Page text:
ECOtality, the San Francisco-based “leader in clean electric transportation technologies” (they make electric car charging stations), filed for Chapter 11 bankruptcy protection Monday after laying off employees last week and repaying $96 million out of a total $115 million in stimulus money awarded by the U.S. Department of Energy in 2009.
Trading in the company’s stock was halted Tuesday morning; a single share of ECOtality stock can currently be had for 23 cents. The bankruptcy filing is pessimistic, noting the “Company’s common stock will have very little or no value given the amount of the Company’s liabilities compared to its assets.”
Under the filing, ECOtality will receive a $1.25 million loan from Nissan, an unsecured creditor, and will continue to operate until its remaining assets have been sold off.
Critics of the cozy relationship between the Administration of President Barack Obama and the green energy sector told The Washington Times ECOtality’s demise is only the latest example of how government has no business putting its thumb on the competitive scales that weigh a company’s viability in the private marketplace.
“Government is terrible at picking winners and losers for a simple reason: Politics always interferes,” energy policy expert William Yeatman, of the Competitive Enterprise Institute, told The Times. “That news is only the latest costly reminder that Energy Department bureaucrats shouldn’t be running a taxpayer-backed investment bank for green energy.”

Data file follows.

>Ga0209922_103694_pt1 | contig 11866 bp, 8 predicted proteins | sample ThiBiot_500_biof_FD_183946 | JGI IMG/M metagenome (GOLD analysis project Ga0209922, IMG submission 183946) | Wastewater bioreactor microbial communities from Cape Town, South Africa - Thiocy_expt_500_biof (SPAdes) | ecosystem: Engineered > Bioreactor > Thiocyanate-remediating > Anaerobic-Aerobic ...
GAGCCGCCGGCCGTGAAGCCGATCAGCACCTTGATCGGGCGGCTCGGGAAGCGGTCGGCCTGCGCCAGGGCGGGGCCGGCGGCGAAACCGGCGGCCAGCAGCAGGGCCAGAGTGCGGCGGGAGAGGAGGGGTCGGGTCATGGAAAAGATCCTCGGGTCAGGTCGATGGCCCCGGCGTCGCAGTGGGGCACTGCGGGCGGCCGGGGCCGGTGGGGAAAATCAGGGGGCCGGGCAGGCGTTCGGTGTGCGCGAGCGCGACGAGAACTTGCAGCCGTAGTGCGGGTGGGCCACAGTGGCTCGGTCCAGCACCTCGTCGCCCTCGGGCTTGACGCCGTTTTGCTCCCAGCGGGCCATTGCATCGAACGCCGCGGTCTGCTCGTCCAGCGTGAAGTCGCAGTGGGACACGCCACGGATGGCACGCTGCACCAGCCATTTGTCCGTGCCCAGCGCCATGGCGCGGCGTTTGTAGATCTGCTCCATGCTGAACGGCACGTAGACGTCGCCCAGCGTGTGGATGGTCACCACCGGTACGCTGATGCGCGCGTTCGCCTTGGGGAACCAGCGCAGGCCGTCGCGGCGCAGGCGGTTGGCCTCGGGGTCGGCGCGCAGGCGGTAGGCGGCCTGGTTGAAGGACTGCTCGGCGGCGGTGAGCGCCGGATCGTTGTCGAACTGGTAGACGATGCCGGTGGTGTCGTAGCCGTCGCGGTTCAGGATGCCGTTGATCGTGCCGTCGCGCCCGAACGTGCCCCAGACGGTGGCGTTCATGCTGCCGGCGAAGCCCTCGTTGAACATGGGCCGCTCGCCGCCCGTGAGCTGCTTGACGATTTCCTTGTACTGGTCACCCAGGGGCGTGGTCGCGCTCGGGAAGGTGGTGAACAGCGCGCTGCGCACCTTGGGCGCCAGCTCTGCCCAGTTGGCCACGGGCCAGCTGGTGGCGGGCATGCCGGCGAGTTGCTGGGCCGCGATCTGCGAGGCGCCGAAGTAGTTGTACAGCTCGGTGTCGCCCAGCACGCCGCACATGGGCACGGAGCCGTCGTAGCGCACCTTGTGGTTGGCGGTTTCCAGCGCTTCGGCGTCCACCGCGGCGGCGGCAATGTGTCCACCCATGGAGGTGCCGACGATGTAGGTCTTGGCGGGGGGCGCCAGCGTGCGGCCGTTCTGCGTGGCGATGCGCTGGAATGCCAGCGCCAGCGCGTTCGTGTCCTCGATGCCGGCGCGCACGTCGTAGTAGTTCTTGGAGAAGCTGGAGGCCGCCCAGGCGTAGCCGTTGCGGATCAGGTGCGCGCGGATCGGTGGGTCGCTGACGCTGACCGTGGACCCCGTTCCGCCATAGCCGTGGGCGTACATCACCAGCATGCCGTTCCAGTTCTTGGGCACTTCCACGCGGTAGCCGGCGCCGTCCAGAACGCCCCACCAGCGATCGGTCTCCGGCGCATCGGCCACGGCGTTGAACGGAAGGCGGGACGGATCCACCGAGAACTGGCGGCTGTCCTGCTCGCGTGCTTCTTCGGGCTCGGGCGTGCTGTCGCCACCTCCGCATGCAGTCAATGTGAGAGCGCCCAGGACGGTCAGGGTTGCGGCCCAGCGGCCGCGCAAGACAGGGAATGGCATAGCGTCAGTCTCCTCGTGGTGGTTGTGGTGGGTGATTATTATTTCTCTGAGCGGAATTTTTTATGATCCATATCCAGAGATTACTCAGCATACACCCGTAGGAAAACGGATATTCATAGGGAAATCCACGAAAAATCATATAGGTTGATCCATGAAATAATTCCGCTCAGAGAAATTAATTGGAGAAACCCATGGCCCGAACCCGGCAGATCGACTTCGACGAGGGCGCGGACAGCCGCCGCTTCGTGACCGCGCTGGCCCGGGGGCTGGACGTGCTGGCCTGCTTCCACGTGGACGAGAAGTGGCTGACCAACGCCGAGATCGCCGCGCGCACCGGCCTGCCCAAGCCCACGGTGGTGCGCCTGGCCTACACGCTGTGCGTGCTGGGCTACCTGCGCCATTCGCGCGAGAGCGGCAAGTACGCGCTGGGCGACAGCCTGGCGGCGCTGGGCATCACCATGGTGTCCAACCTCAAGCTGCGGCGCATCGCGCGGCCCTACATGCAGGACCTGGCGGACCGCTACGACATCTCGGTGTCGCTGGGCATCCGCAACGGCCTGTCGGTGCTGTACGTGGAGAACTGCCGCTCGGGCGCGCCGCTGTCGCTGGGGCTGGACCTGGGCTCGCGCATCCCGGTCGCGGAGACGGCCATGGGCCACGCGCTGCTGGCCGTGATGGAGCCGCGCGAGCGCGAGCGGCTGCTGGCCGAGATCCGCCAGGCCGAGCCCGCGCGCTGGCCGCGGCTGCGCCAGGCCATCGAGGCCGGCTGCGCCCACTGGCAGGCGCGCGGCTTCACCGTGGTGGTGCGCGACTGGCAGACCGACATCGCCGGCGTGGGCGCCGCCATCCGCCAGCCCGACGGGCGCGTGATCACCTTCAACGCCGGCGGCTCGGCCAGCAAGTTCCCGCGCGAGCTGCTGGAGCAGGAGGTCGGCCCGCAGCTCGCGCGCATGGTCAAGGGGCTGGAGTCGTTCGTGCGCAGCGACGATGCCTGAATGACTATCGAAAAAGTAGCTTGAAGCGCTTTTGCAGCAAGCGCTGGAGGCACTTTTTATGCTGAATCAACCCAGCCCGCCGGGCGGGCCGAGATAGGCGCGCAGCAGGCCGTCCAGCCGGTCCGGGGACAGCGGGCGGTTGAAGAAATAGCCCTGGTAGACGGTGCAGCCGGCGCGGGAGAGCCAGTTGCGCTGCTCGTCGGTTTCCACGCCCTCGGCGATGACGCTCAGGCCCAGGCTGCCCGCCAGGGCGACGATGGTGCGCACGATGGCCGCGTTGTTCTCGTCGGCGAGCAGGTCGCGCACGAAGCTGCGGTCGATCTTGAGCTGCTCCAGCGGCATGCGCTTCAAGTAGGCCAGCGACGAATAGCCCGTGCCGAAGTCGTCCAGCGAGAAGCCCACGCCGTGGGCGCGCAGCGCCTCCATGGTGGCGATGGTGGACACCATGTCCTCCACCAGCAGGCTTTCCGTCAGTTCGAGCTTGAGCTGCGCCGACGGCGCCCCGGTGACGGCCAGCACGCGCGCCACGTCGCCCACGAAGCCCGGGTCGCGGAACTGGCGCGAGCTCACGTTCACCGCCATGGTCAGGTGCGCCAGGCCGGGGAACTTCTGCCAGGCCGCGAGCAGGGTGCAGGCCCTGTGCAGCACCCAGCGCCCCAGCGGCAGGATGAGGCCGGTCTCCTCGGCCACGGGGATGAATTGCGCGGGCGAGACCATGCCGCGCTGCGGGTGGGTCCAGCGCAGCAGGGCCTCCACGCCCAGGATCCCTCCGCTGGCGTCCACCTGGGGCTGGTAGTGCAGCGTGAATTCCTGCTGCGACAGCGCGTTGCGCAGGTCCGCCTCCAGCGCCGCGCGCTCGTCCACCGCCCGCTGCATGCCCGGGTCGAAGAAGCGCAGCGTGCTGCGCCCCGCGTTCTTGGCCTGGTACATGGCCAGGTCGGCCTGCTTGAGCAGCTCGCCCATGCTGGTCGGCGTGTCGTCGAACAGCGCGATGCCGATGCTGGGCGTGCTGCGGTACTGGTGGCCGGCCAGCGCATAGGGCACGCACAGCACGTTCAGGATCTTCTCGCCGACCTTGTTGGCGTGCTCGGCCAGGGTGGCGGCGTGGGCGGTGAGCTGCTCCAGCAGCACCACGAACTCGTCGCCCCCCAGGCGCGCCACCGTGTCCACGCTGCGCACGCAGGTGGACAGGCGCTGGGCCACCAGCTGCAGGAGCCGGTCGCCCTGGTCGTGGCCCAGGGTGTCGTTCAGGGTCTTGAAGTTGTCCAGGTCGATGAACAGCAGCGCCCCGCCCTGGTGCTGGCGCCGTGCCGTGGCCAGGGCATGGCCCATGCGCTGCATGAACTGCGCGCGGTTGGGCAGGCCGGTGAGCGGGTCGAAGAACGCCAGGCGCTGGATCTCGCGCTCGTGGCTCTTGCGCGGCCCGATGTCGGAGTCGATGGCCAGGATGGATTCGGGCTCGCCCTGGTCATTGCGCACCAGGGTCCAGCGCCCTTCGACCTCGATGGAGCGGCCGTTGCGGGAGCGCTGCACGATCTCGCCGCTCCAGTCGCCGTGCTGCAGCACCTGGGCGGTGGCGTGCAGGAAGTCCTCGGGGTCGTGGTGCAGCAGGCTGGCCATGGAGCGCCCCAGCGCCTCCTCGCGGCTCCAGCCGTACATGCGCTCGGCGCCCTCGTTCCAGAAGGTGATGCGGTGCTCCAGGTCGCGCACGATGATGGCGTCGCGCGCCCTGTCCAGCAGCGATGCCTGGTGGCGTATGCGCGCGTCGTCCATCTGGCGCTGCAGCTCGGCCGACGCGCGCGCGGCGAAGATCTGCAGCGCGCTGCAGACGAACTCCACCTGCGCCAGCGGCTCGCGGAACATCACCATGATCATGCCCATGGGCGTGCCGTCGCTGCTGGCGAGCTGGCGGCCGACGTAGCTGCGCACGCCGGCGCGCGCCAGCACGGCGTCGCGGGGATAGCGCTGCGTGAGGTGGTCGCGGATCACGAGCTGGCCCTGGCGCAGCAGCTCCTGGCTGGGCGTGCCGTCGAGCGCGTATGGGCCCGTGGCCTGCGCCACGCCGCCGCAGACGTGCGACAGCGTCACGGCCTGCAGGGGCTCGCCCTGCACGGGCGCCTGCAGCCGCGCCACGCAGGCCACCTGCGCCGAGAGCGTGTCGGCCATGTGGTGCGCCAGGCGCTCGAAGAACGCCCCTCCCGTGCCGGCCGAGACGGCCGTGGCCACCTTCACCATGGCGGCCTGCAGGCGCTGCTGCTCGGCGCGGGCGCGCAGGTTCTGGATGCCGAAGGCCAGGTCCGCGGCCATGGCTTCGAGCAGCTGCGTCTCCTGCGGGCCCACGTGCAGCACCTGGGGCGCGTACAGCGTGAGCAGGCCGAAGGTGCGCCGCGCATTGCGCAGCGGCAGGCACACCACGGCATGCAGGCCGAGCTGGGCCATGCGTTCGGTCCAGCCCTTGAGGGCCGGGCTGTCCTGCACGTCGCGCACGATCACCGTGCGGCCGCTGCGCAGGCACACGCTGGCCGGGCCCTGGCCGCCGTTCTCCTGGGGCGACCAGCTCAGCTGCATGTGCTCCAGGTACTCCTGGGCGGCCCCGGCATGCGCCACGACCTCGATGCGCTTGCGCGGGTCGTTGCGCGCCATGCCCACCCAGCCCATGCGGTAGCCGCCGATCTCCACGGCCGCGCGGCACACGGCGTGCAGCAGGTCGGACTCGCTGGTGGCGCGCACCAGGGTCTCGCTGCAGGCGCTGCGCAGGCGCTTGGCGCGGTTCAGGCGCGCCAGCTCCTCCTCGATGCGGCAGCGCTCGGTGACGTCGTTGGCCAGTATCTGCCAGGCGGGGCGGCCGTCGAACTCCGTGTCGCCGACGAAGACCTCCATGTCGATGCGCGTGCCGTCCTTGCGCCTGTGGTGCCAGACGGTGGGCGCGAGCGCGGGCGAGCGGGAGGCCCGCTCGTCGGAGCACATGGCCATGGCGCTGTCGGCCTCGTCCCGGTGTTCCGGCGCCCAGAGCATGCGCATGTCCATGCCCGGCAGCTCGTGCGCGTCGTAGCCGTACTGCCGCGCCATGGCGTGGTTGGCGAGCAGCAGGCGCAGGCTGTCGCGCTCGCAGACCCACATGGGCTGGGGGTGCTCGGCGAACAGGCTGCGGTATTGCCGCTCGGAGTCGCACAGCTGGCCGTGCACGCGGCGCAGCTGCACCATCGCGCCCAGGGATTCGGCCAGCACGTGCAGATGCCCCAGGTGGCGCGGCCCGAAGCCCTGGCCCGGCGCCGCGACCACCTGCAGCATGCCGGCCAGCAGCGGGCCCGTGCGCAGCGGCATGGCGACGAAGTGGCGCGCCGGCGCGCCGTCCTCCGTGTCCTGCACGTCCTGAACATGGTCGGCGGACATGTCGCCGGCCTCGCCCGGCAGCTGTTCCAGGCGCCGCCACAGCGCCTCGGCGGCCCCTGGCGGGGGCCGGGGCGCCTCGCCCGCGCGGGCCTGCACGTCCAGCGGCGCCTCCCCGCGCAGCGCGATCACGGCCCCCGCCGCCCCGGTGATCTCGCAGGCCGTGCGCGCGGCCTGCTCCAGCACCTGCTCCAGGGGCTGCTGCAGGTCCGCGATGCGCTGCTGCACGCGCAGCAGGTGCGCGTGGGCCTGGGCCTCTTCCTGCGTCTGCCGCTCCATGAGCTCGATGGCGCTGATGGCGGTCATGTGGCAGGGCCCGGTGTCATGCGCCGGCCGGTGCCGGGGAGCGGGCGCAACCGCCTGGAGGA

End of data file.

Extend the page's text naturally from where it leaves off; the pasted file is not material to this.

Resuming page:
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Jonathan Read, the company’s former CEO, styled himself as a “political beast.” Read boasted about his political connections, and received bonus payments contingent on ECOtality winning DOE support.
One ECOtality executive blamed the company’s financial troubles on Read, who, the executive said, “offered no leadership and either directly or indirectly […] squandered or pocketed all the government money.”
News of a possibly bankruptcy filing had been swirling since August, so it was only natural that investors were waiting in the wings Tuesday with a class action lawsuit. According to The Wall Street Journal’s MarketWatch site, the suit alleges that the company knew its finances were dire long before disclosing any negative information to investors
Does that mean the U.S. government, which got had on its $115 million deal, can prosecute?
Despite some Congressional criticism and a Labor Department probe into its payroll practices, that’s a moot question. The Obama Administration, which has vetted speculative green energy ventures in doling out the stimulus money, isn’t likely to take an adversarial position against its own failed policies.